BOSTON (AP) — The Oklahoma company that tried and failed to give away a former prep school campus in Massachusetts has donated the property to a Christian foundation, which will continue looking for a permanent owner.
The Hobby Lobby craft store chain, founded and owned by the Green family, on Wednesday announced the donation to the National Christian Foundation, effective Dec. 28.
The announcement came two months after the Greens' extensive efforts to give away the 217-acre campus in Northfield for free suffered a huge setback when the recipient backed out. The company then turned to the Georgia-based foundation, which has handled donated property from the company previously.
"We had hoped to be able to find a qualified recipient of this property ourselves and made great efforts to do so," said Les Miller, a real estate analyst for Hobby Lobby. "When we were unable, we decided to enlist the help of NCF. ... We are confident they will be able to find a long-term owner for this property."
But the new owner may not get the campus for free. Aimee Minnich, president of the foundation's Heartland office in Kansas, said the best use of the campus "may include donation, sale, or some combination of those two."
The foundation also doesn't yet have explicit standards for an owner, as the Greens did. The family was seeking to find one owner with orthodox Christian beliefs who was committed to honoring the legacy of the prep school's founder, 19th century evangelist D.L. Moody. Minnich said Wednesday that the foundation is looking "for an end user that fits the history and culture of this beautiful campus."
Northfield Town Administrator Tom Hutcheson said the community is eager to welcome a new owner at the campus, which has been vacant since 2005, when the Northfield Mount Hermon prep school moved out to shed costs and consolidate at a nearby campus.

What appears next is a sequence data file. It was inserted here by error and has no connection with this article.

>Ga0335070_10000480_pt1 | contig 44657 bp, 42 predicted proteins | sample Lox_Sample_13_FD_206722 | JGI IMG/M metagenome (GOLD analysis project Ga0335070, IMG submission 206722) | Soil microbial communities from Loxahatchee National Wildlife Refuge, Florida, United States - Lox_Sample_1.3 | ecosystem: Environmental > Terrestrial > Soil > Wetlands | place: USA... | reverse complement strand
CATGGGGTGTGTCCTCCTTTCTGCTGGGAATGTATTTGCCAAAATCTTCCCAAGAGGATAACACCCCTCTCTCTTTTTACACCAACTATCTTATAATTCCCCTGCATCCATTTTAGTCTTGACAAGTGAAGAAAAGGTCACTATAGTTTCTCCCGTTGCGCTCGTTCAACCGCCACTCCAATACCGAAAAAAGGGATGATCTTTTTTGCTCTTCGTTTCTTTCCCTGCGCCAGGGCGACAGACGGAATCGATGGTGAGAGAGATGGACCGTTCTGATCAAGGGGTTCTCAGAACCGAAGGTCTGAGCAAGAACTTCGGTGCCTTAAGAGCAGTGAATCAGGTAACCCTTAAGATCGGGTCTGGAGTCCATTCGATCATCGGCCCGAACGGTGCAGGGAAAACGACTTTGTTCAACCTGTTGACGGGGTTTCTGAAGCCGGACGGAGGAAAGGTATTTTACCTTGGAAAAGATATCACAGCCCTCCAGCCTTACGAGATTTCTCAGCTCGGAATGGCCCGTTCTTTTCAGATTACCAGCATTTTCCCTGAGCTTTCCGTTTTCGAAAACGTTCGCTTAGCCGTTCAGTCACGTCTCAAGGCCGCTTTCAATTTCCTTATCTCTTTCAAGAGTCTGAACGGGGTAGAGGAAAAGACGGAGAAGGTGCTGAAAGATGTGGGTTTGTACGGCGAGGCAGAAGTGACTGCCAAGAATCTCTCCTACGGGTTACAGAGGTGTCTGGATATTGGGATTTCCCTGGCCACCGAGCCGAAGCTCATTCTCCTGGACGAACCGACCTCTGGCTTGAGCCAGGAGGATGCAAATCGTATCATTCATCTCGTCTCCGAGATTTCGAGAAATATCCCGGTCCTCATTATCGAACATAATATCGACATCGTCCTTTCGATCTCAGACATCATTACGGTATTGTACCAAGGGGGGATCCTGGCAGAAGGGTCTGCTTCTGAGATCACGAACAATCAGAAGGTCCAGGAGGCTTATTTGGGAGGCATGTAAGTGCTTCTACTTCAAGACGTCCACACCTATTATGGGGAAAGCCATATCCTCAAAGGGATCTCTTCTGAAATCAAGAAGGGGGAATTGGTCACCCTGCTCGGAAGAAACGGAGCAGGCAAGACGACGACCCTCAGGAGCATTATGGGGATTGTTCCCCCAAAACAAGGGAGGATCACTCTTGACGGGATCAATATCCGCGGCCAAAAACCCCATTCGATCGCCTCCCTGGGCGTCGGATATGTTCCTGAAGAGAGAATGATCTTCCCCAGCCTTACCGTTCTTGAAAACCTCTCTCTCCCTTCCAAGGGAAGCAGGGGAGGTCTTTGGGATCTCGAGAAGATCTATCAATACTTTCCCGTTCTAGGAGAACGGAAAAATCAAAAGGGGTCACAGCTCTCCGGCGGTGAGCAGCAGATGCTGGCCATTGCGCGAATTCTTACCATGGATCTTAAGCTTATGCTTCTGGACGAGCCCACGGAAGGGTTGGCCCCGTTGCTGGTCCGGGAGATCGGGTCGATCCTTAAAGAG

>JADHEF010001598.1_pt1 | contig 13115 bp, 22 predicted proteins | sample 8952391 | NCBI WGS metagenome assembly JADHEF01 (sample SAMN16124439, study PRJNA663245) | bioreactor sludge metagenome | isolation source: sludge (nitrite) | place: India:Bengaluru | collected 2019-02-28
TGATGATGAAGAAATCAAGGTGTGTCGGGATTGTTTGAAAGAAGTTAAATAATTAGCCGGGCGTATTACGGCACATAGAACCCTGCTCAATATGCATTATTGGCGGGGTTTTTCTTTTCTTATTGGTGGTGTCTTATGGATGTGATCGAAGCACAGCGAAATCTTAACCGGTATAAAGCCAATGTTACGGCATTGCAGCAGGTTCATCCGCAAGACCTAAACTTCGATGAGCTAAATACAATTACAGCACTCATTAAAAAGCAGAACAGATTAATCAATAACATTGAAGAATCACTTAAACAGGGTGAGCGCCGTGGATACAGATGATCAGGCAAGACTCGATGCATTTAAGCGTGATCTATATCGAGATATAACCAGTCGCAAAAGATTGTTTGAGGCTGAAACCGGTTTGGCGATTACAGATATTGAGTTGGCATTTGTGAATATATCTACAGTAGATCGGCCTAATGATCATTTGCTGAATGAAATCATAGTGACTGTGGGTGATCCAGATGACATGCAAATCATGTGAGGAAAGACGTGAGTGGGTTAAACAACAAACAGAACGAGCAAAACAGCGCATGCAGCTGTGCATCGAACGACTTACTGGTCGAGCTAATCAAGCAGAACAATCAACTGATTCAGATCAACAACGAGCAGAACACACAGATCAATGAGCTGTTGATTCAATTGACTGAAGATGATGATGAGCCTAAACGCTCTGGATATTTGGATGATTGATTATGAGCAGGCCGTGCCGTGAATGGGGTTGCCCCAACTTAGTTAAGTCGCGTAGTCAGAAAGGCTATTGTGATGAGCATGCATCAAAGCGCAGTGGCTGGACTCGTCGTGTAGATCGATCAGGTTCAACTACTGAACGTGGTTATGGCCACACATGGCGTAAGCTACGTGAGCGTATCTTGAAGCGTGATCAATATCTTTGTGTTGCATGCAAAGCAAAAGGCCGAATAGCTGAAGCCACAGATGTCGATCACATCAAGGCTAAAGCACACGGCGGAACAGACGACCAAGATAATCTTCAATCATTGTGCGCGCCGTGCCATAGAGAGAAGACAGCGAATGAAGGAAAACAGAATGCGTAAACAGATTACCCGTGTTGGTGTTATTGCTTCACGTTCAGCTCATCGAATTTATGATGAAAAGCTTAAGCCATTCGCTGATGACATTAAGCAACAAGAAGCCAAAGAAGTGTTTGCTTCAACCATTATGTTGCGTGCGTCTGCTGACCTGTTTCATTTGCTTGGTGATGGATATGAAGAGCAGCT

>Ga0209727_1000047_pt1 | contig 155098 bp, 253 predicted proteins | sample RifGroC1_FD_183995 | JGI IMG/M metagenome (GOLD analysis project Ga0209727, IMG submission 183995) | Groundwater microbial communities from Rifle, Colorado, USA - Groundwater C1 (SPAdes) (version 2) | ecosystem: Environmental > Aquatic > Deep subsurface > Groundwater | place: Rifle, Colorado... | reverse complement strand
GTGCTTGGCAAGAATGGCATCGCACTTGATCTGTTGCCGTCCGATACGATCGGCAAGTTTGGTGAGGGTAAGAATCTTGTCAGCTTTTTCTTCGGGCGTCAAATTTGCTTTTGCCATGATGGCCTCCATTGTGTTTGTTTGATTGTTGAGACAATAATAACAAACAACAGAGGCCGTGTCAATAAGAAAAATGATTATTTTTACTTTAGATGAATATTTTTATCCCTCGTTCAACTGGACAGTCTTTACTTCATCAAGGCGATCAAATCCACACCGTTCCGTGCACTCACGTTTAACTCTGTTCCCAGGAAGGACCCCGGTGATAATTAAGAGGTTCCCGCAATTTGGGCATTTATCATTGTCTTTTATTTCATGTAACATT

"It's been vacant for quite a while, too long, really, for the town to be comfortable," Hutcheson said. "I think that there aren't many people who would object to some group which fitted the campus coming in."
The Greens bought the campus in 2009 intending to give it to a new college named after Christian apologist and writer C.S. Lewis. When that venture stalled in December 2011 because of fundraising woes, the Greens decided to give the campus away.
The offer drew numerous groups for tours of the rolling campus near the New Hampshire and Vermont borders. Grand Canyon University was selected in September, and planned a $150 million investment that would bring 5,000 students to the town of about 3,000. But the Arizona school backed out weeks later, citing tens of millions in unanticipated building and infrastructure costs.
The Greens spent $5 million to upgrade the campus, but any new tenant would face expenses including the kinds of possible upgrades that spooked Grand Canyon and $1 million in annual utility bills.
During the Green's search, Northfield residents of liberal Massachusetts voiced concerns about prospective owners for various reasons, including their conservative Christianity and — in Grand Canyon's case — a large influx of residents to the small town. But other residents are desperate for a new tenant and the new life and commerce it can bring.
Hutcheson said he knows nothing about the National Christian Foundation's plans, though Minnich said the group has scheduled a trip next week to meet residents. Hutcheson said robust communication among the foundation, interested owners and the town's decision-makers would help the new relationship.
"That was one thing that we didn't have last time. People were interested in the campus as a campus and, as we saw, were not entirely well informed as to the community into which they would be moving," he said. "A dialogue would be useful."